For reflection:
– Make a list of the things in your life keeping you the most busy; which do you have the power to change (don’t forget to include how you spend your spare time).
– What is standing in the way of being fully present to God? Being fully present to the people in your life?
– What are some simple choices you could make to become more fully present, even just for the next week? Journal about your experience.

Many blessings,
MM

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Godspeed: Place

“There’s no place on this earth without the potential for unearthing holiness.” –Eugene Peterson

This Godspeed concept challenges us to live at “Godspeed” – a way of life that puts us in the place to be face to face with God and with each other. And ever since our human parents were infected with sin, we as a human race have been hiding from God and yet, in the depths of our hearts, desiring to know where we can find God.

This tension is found in John 4:19-26. Jesus is in the middle of an exchange with a woman who had been running, hiding through a maze of relationships, an outcast who was seeking water from a well in the middle of the day. Jesus has just had a very direct conversation about her personal life. Jesus in essence is saying, “where are you in your life right now?”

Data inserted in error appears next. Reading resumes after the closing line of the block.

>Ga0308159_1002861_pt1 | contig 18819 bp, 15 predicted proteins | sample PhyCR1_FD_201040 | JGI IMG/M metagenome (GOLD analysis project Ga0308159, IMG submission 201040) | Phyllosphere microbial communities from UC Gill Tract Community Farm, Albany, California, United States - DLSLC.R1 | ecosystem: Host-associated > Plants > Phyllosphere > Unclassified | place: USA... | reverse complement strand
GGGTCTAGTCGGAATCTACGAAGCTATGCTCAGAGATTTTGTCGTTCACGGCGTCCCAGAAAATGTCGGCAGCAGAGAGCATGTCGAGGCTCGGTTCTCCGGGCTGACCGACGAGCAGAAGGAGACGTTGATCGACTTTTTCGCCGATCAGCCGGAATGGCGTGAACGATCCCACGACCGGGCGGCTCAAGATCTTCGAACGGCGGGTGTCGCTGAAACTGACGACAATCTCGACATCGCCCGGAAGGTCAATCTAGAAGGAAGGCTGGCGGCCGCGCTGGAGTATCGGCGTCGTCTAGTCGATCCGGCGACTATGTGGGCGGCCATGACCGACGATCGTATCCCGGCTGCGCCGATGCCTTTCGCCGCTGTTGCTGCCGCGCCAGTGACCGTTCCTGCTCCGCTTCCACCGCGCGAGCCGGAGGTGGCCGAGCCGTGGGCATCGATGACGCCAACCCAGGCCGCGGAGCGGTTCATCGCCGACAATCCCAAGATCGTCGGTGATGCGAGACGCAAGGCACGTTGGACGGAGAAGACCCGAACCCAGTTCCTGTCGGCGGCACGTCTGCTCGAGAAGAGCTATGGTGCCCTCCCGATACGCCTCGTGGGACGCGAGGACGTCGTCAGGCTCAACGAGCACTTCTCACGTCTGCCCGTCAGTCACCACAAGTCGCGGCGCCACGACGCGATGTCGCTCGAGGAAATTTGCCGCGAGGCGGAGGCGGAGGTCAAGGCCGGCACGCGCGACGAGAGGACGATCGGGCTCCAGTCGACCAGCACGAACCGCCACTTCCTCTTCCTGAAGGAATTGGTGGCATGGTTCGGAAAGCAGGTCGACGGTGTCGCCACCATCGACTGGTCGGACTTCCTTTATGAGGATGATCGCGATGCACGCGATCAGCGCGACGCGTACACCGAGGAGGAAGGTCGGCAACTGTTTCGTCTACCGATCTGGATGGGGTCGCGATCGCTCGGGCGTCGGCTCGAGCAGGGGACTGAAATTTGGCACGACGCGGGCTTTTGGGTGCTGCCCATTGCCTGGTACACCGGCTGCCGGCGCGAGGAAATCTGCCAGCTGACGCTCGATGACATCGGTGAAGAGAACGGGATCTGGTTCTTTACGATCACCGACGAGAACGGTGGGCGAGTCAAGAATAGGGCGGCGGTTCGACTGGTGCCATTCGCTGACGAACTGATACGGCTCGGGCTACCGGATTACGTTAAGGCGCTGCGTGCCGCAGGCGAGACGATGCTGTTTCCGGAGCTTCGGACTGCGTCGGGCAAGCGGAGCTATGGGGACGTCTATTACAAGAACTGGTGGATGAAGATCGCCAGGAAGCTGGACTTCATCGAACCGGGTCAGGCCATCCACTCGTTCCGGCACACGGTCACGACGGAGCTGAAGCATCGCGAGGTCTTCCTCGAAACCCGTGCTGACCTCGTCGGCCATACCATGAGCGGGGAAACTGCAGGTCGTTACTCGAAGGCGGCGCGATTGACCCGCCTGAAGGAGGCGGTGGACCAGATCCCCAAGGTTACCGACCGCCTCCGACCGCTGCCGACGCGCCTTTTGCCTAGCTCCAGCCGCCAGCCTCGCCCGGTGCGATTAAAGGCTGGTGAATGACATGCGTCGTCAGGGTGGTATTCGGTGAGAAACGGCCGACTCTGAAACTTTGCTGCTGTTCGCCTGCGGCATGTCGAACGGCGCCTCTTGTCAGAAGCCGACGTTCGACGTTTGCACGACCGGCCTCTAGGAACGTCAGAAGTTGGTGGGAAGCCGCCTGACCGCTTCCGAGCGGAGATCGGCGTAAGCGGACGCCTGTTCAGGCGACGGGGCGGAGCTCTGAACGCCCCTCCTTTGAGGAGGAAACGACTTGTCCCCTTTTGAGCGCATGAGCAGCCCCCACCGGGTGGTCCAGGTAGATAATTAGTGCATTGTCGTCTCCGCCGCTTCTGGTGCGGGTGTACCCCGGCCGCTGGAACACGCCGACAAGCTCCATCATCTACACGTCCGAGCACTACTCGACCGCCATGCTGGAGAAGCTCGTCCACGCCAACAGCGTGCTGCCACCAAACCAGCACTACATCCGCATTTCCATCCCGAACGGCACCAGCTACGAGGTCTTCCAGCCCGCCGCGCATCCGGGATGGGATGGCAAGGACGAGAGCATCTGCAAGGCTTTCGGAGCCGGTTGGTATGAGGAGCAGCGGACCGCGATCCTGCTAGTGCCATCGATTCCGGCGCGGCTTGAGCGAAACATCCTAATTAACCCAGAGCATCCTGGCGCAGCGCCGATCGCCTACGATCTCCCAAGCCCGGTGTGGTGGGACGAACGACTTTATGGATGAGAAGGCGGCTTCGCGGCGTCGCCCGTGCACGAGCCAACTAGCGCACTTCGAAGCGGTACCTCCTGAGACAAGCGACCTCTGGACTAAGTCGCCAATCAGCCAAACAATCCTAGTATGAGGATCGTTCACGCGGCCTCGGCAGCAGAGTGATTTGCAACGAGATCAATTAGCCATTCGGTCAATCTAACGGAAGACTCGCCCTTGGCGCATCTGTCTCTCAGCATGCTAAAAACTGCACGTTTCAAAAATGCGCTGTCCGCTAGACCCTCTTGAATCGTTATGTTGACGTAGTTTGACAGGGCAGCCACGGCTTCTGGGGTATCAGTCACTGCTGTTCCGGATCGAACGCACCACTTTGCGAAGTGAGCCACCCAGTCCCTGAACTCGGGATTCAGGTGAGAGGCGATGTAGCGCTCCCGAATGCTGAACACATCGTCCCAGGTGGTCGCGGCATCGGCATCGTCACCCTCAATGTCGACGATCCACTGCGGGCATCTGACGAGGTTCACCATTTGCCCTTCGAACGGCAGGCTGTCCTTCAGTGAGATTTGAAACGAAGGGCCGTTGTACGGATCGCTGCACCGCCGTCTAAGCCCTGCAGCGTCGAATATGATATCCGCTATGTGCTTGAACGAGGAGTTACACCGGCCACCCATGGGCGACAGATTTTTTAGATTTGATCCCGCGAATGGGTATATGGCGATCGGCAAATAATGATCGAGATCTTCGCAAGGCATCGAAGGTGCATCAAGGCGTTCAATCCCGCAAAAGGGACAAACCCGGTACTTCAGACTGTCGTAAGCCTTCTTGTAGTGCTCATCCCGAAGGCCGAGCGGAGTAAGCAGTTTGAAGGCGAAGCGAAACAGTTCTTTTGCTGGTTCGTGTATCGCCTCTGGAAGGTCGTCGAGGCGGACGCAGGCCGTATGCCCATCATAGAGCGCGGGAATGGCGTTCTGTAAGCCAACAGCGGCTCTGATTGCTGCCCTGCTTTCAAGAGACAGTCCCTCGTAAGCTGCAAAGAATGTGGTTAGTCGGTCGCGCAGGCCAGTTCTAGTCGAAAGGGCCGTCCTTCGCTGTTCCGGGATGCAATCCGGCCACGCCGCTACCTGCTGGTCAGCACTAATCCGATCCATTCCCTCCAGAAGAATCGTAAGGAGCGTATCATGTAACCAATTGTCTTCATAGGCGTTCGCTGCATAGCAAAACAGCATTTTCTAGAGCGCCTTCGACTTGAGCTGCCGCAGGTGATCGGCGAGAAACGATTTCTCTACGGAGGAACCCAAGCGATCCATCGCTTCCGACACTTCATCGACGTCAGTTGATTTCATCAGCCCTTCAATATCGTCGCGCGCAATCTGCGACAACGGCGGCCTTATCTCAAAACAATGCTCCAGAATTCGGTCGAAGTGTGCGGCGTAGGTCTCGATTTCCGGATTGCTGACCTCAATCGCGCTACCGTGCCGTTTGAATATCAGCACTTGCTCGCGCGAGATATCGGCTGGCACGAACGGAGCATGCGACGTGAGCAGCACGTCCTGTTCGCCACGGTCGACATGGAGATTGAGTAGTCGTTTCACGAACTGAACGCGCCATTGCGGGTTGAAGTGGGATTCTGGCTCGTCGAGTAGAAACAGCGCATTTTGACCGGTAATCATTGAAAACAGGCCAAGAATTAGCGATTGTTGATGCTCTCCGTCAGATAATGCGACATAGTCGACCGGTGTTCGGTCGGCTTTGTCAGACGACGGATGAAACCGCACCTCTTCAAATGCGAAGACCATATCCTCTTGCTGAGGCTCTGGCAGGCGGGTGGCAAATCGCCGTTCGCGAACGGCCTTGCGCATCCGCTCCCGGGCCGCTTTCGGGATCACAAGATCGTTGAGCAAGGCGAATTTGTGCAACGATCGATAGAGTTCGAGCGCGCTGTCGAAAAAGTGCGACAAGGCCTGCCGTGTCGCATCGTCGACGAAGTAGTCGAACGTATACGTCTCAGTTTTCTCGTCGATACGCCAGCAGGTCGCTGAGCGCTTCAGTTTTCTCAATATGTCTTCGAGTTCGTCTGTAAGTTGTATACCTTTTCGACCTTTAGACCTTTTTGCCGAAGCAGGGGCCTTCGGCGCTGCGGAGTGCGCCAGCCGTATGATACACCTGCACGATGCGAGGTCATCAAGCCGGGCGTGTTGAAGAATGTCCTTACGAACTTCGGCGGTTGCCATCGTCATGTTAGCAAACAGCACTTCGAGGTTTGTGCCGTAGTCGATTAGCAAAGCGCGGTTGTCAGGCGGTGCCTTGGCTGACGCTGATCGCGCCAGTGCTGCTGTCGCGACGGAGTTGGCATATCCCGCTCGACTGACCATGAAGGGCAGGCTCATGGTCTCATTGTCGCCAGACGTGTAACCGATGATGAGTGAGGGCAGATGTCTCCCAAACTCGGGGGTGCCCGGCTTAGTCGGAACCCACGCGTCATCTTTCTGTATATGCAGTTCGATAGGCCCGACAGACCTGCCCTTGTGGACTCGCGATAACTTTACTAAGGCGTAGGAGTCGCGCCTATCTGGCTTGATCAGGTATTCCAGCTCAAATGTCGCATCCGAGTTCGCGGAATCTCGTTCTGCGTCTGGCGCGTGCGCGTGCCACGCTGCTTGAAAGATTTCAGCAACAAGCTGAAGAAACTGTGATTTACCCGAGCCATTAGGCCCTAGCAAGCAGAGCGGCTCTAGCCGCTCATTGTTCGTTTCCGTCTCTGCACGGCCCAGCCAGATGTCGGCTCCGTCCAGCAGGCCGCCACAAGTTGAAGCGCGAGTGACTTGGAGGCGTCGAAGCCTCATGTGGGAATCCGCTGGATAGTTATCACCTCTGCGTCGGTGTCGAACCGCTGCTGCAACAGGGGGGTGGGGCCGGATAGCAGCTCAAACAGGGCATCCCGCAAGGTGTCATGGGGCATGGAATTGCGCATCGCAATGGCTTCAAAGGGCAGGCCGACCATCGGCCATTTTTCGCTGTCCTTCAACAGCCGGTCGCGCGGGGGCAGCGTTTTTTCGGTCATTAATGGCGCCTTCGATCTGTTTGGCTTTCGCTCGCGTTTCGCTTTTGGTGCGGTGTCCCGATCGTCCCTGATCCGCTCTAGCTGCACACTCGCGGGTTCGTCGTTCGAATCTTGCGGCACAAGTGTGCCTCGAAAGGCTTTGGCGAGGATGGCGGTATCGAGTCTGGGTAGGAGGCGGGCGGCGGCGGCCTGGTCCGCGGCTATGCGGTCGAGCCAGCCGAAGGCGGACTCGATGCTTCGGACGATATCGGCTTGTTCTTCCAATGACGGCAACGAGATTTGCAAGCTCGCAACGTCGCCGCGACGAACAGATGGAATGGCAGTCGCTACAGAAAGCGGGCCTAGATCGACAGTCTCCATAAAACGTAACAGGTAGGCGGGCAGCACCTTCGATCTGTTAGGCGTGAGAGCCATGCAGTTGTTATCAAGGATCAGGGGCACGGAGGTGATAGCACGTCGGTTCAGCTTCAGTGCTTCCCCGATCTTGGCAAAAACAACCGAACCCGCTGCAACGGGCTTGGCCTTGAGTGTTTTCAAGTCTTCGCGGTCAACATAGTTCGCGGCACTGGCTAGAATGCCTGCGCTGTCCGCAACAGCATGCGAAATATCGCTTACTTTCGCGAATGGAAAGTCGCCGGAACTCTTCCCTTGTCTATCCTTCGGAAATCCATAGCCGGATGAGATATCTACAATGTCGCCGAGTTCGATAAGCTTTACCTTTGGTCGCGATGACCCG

Ironically, the woman shifts the awkward personal conversation to the hot topic of the day– which location is the place where God is to be found? I think the original hearers would see the humor in this. She’s staring the God son in the face… proposing where he can is found.